(Bloomberg) — In the latest desperate attempt to deal with fuel shortages that have crippled Venezuela’s economy, government leaders are trying to repurpose two massive oil upgraders to make a main ingredient for gasoline instead.
With U.S. sanctions preventing the country from importing naphtha, a petroleum product its refineries use as feedstock, state-owned Petroleos de Venezuela will seek to make its own at upgraders designed to process heavy crude into lighter oil for the international market, according to documents seen by Bloomberg and people with knowledge of the plan, who asked not to be named because the information isn’t public. The plants are the Petropiar partnership with Chevron Corp. and the Petrocedeno venture with Total SE and Equinor ASA.
Venezuela’s acute fuel shortage has forced businesses and factories to shut, while drivers line up for hours or even days to fill up. The conversion of the Hugo Chavez-era crude upgraders marks another dramatic departure from a time when the OPEC-founding nation was a top oil exporter, now reduced to one of the poorest nations in the Western Hemisphere under the U.S.-sanctioned Nicolas Maduro regime.
The work at the Petropiar and Petrocedeno plants, which strip away sulfur and other impurities from the sludgy heavy crude from the Orinoco Belt, started in April, the people said.
It’s unclear how PDVSA can pull the overhaul off without the help of foreign partners or international contractors, which can no longer do business with the battered, cash-strapped state oil producer. The company has struggled to even perform basic maintenance at its plants, which lack replacement parts it hasn’t been able to import.
PDVSA, Chevron and Total didn’t immediately reply to requests for comment. A representative from Equinor deferred any questions to PDVSA.
Refineries typically make their own heavy naphtha as a stage in the processing of crude into gasoline. PDVSA units have long lost that ability because of broken equipment. The country’s upgraders are in better shape because they were operated with the help of foreign partners until recently. Plus, the processing of heavy oil into so-called synthetic crude at the plants already involved some naphtha production.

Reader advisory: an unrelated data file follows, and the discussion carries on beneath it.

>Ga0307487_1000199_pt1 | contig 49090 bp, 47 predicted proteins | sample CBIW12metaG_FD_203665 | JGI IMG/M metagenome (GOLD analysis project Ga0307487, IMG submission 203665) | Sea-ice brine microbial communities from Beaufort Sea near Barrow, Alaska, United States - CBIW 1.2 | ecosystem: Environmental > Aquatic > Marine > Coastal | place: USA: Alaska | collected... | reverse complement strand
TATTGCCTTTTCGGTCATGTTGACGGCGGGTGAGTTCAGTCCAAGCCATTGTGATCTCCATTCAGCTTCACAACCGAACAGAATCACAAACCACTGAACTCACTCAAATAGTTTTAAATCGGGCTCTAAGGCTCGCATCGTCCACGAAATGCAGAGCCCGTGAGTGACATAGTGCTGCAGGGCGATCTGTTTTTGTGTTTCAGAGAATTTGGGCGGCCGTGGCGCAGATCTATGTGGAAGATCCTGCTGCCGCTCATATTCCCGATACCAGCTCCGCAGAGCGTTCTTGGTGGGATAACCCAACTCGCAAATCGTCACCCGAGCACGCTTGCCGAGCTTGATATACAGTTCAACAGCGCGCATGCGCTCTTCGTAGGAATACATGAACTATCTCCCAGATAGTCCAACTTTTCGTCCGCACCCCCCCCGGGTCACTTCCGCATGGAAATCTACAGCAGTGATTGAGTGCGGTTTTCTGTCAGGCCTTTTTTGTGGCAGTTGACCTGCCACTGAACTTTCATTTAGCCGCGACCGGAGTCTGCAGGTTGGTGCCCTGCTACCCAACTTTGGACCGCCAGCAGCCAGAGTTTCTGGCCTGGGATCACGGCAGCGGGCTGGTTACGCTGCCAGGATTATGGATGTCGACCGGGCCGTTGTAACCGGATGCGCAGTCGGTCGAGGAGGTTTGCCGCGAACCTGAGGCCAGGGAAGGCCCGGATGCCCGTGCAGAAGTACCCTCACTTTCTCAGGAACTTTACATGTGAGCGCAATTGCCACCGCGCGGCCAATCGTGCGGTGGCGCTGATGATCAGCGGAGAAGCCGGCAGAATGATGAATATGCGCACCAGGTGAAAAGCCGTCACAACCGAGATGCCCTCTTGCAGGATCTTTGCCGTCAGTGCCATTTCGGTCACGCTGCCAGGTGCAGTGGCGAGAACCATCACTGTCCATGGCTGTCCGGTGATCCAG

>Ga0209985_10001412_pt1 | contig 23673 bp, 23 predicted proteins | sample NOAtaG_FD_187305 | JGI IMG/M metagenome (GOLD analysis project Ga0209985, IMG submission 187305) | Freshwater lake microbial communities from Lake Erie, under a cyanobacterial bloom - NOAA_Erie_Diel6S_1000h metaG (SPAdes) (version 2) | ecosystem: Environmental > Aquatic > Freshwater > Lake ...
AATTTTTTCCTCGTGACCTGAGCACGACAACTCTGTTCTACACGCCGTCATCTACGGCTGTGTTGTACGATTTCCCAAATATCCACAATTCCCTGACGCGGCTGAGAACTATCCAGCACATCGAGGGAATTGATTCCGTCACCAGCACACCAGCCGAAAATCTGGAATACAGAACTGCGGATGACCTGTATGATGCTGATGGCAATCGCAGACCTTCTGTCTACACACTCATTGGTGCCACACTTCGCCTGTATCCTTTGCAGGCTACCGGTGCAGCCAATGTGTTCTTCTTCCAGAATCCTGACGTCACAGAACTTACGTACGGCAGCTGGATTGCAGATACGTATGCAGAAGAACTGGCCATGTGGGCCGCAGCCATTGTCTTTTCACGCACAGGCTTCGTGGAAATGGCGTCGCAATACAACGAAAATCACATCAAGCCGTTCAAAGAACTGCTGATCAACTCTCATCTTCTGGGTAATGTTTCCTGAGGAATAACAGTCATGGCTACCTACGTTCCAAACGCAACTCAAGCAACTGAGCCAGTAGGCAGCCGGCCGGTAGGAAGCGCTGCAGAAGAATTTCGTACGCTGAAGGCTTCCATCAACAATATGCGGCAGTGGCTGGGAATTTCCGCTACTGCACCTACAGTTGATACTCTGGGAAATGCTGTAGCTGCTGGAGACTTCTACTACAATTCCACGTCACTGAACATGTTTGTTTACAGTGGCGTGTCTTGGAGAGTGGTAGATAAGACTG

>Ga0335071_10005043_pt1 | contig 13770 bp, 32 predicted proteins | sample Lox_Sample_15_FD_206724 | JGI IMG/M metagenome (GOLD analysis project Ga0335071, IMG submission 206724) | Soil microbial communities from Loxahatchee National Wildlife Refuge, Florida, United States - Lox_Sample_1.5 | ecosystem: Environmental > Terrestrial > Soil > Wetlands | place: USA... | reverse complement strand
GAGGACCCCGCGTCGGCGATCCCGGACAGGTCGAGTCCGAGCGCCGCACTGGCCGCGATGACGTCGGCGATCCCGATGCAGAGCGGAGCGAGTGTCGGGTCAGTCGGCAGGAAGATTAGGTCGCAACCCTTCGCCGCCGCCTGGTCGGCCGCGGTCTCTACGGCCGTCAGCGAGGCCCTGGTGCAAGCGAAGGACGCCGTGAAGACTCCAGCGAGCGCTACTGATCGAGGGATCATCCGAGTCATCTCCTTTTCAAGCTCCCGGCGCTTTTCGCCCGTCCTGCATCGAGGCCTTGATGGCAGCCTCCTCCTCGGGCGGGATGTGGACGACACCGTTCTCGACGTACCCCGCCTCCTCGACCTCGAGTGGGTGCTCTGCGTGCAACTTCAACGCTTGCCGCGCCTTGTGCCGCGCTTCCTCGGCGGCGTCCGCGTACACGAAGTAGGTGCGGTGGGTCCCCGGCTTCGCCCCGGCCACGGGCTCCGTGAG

To convert the upgraders into feedstock suppliers for refineries, which will involve installing new equipment and pipelines, PDVSA is hiring local contractors, the people said. The overhaul will not prevent the plants from also being used for their original purpose of making synthetic crude.
The plants will initially feed PDVSA’s Cardon and Puerto La Cruz refineries with 30,000 barrels a day of heavy naphtha, the documents show. A plan to lay pipelines that will allow supplies to reach 112,000 barrels a day are still being discussed with contractors, the people said.
It’s not the first time the upgraders have been repurposed since U.S. sanctions have practically shut off Venezuela from the international crude market.PDVSA’s four upgraders were converted into simpler blending plants in mid-2019. The shift meant halting the production of the Petrozuata and Zuata Sweet light-oil blends to focus on Merey 16 heavy oil, mostly sold on the Asian market.
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